In 1673, Martin Lister explored the preservation of 'St Cuthbert's beads' plus other fossil crinoid remains from approximately 350 Ma Carboniferous limestone in northern England. He used taphonomic evidence (transport, disarticulation, burial and cementation) to infer an origin as petrified plant remains, in contrast with his views expressed elsewhere that fossil mollusc shells could have formed abiogenically, by 'plastic forces' within rock. Lister also observed pentagonal symmetry, now seen as characteristic of living echinoderm skeletons. A postscript from John Ray supports Lister's 'taphonomic' observations and accepts the biogenicity of these fossil 'vegetables'. Ray then concluded with a prophecy, predicting the discovery of comparable living fossils in remote ocean waters. These early discussions compare with current debates about the character of candidate microfossils from the early Earth and Mars. Interesting biomorphs are now tested against the abiogenic null hypotheses, making use of features such as those pioneered by Lister, including evidence for geological context, rules for growth and taphonomy. Advanced techniques now allow us to extend this list of criteria to include the nanoscale mapping of biology-like behaviour patterns plus metabolic pathways. Whereas the science of palaeobiology once began with tests for biogenicity, the same is now true for geobiology and astrobiology. This commentary was written to celebrate the 350th anniversary of the journal Philosophical Transactions of the Royal Society.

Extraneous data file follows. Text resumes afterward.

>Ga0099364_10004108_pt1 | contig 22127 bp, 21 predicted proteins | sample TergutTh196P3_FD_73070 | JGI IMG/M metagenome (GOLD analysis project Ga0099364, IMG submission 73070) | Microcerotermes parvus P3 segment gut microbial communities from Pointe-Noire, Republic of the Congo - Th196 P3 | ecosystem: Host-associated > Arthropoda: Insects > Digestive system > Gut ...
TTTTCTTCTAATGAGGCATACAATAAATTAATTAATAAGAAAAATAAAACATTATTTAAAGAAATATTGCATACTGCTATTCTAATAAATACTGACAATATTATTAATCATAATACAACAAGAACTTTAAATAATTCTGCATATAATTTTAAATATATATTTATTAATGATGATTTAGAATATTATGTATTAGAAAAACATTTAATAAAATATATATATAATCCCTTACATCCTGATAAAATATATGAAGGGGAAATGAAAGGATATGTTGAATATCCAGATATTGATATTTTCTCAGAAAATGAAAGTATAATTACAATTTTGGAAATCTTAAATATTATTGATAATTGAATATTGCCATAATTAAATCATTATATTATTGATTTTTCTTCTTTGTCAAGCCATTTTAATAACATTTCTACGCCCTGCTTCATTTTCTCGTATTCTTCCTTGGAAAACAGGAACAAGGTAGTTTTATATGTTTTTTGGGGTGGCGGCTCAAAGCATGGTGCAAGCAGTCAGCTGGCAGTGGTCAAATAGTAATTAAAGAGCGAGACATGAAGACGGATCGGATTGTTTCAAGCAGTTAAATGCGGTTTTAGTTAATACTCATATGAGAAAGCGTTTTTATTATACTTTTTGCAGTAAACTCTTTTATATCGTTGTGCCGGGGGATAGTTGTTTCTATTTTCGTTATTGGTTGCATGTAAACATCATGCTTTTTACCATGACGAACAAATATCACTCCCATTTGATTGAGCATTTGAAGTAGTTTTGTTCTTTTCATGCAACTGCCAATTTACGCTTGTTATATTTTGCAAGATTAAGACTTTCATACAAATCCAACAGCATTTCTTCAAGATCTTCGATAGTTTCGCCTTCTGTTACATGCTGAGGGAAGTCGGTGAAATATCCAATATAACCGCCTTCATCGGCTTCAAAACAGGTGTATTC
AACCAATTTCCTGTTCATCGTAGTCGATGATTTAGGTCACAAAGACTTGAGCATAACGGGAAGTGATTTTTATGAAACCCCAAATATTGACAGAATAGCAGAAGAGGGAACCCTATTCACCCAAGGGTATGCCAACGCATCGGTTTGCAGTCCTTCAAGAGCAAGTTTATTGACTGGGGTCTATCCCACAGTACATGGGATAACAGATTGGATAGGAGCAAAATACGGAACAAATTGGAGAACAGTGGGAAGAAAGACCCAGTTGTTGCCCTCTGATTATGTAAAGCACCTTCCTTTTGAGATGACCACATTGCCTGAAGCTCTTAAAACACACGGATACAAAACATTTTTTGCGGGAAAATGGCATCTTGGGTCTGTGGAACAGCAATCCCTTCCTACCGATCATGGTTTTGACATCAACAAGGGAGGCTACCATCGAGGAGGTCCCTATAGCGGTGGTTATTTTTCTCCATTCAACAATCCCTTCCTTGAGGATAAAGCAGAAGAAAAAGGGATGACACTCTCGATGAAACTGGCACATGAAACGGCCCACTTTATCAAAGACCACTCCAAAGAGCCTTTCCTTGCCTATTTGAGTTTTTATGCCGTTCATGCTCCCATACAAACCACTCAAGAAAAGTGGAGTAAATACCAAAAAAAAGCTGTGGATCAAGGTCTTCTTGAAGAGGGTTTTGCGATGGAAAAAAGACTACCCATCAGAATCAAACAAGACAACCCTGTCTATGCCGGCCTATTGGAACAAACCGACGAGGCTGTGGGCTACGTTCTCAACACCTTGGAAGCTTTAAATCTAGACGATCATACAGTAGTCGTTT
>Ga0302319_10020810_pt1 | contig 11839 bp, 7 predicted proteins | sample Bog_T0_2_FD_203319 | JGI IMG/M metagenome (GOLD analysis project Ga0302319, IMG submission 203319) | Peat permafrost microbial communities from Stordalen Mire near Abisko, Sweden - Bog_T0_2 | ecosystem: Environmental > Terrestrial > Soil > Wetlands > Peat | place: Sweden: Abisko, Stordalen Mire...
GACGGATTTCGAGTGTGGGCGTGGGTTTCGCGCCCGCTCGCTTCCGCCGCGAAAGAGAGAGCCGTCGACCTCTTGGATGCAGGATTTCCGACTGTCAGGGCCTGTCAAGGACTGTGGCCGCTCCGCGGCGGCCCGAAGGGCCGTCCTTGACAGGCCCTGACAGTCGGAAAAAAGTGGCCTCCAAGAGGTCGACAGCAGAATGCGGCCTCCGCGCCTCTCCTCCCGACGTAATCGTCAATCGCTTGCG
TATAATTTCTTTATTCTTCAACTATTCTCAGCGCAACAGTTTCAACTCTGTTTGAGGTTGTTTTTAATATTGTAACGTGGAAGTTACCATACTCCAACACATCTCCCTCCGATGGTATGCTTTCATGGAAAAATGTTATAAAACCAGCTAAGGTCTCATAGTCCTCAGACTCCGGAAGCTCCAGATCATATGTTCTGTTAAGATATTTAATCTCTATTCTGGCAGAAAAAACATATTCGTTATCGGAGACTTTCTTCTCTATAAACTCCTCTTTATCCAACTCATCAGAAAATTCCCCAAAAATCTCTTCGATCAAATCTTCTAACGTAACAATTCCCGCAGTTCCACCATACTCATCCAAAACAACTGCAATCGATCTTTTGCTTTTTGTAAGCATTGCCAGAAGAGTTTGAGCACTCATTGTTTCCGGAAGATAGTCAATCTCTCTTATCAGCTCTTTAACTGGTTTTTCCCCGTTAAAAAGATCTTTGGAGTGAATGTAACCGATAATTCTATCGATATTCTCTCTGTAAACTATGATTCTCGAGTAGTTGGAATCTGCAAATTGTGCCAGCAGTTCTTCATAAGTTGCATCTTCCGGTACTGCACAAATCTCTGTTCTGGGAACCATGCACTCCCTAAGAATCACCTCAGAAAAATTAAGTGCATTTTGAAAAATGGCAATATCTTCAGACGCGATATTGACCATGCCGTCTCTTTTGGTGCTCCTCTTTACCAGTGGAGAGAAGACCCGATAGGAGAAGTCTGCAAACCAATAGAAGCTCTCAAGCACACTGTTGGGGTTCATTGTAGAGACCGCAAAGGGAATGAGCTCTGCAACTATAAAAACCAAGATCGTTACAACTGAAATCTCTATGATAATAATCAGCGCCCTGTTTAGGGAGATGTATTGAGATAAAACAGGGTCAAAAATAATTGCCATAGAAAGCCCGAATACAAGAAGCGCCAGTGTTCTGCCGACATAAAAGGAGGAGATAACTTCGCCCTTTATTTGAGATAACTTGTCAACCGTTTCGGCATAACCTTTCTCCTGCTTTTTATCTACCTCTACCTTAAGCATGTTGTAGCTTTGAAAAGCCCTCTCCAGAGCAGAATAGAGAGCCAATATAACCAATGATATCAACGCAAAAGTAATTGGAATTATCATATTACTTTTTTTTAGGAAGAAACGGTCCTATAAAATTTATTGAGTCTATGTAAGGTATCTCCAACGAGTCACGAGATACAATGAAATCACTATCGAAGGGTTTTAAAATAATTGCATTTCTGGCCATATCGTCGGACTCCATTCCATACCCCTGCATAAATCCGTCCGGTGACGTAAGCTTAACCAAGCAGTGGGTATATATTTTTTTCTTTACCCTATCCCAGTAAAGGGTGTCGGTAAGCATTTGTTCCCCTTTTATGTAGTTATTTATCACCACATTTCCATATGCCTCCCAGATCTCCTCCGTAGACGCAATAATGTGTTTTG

Hales's apparatus from Vegetable Statics (London 1727). Copyright The Royal Society.